December 31, 2002, 12:00 AM

Playing House

(Page 2 of 3)

Some, like Lowes.com, boost the likelihood that shoppers will fulfill at their stores by putting links to manufacturer’s sites and design tools on their own site. “Retailers and manufacturers in that space are trying to push the shopping assistance angle in an attempt to increase overall spending in the category. And hopefully, some of that spending is going to happen at the site where they’re doing that, not at someone else’s,” says analyst Geoff Wissman of consultants Retail Forward Inc.

Furniture.com developed an online Room Planner to tackle what CEO Carl Prindle says is one of the biggest challenges in designing a room: the issue of scale. Built internally and launched online in 1999 under an earlier corporate organization, it was one of the first of such interactive design tools available in the web’s home product consumer marketplace. The tool allows site visitors to create an online floor plan and place in it accurately scaled outlines of furniture pulled from the retailers’ inventory or already in the customer’s home.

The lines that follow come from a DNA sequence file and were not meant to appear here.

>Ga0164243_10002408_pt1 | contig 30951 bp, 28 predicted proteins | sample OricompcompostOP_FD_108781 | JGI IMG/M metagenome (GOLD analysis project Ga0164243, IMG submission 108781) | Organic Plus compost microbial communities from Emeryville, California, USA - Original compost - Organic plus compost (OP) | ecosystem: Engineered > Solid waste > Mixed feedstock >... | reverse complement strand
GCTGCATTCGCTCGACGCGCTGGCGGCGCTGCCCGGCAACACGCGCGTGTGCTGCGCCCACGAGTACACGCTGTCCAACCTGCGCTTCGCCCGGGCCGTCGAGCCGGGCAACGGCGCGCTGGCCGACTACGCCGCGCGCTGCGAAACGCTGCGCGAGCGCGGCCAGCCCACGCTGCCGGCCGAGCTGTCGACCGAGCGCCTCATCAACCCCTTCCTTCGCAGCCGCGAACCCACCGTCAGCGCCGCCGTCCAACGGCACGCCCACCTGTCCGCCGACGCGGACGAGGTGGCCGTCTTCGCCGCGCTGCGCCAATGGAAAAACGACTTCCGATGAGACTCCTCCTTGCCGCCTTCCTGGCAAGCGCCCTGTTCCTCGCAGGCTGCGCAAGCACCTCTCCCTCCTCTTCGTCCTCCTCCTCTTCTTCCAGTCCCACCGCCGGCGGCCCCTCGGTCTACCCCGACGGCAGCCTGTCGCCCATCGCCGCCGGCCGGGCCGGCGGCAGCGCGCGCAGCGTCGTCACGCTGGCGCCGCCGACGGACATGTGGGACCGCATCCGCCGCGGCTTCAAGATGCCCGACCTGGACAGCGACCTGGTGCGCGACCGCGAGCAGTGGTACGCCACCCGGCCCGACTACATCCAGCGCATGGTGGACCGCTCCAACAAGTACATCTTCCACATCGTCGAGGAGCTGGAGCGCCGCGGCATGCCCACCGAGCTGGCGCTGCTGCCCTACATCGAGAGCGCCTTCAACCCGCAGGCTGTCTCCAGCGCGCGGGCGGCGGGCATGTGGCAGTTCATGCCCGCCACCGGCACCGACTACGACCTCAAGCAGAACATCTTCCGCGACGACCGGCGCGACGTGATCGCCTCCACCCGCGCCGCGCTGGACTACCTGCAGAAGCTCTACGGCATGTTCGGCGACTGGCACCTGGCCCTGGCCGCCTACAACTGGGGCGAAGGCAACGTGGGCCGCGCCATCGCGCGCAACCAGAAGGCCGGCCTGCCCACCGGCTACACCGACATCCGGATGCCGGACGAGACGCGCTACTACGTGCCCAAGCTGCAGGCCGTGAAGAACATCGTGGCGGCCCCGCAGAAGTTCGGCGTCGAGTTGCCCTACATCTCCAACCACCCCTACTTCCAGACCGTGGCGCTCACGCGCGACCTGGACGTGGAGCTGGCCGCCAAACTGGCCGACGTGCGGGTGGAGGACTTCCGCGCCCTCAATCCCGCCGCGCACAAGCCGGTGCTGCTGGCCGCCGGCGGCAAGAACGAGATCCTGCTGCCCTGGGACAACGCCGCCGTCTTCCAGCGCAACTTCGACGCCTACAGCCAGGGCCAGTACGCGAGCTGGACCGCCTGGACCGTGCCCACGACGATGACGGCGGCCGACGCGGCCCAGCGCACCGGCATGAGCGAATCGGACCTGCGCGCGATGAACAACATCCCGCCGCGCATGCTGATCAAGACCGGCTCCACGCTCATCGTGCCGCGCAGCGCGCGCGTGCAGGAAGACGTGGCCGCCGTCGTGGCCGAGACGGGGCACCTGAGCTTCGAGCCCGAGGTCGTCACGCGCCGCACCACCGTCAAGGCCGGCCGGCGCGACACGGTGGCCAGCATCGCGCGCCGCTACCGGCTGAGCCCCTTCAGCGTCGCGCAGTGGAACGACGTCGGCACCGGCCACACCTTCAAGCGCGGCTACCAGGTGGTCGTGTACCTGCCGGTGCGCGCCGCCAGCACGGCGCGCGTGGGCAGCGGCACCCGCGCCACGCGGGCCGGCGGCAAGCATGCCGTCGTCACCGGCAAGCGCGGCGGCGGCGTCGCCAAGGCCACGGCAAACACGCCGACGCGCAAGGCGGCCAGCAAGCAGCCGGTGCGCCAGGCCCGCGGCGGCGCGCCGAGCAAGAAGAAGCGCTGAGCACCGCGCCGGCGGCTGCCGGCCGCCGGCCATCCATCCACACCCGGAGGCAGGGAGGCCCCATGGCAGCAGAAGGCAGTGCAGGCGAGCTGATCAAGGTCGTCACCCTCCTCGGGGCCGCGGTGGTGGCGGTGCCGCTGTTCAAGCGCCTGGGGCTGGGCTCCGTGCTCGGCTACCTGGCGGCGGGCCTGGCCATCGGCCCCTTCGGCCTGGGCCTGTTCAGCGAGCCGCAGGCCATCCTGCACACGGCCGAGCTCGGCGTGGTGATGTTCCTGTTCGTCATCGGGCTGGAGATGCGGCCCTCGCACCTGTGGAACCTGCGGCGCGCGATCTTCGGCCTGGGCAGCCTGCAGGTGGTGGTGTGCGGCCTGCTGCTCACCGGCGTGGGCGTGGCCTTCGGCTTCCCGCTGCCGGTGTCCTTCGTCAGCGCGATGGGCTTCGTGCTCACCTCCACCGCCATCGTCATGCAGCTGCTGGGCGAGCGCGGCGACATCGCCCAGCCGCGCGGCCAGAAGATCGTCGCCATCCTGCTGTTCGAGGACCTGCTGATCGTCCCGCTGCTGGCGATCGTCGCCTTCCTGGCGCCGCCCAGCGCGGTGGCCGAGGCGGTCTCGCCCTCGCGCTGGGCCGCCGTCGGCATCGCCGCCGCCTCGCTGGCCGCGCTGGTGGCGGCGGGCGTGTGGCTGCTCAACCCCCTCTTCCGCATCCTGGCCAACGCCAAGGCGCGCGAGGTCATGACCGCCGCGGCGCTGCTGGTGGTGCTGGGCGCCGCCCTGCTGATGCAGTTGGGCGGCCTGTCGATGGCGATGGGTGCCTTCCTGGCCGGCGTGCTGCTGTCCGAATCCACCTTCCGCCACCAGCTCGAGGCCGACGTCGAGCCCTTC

New customers

While Prindle did not disclose the tool’s precise impact on sales either online or in the showrooms of its partners, the Levitz Furniture Co. Inc. and Seaman Furniture Co. Inc. chains, he says, “Our retailers are seeing a large segment of customers finding Furniture.com, falling in love with a product, and purchasing from the retailer. Some would not have gone into those stores without the additional information available online. We’re also getting more people who purchase online without ever going to a showroom.” Prindle adds that the dimensional information available on Room Planner also reduces returns.

No more than 10% to 15% of Furniture.com visitors use Room Planner, but Prindle says that meets his utilization target for the tool. “Home furnishings sites attract many types of customers. Some come to the site just to look at pictures and get ideas. Our objective is to move those customers farther down the conversion trail,” he says. “Given the number who come to the site just to browse, we’re happy with getting 10% to 15% to take the next step and design a room online.”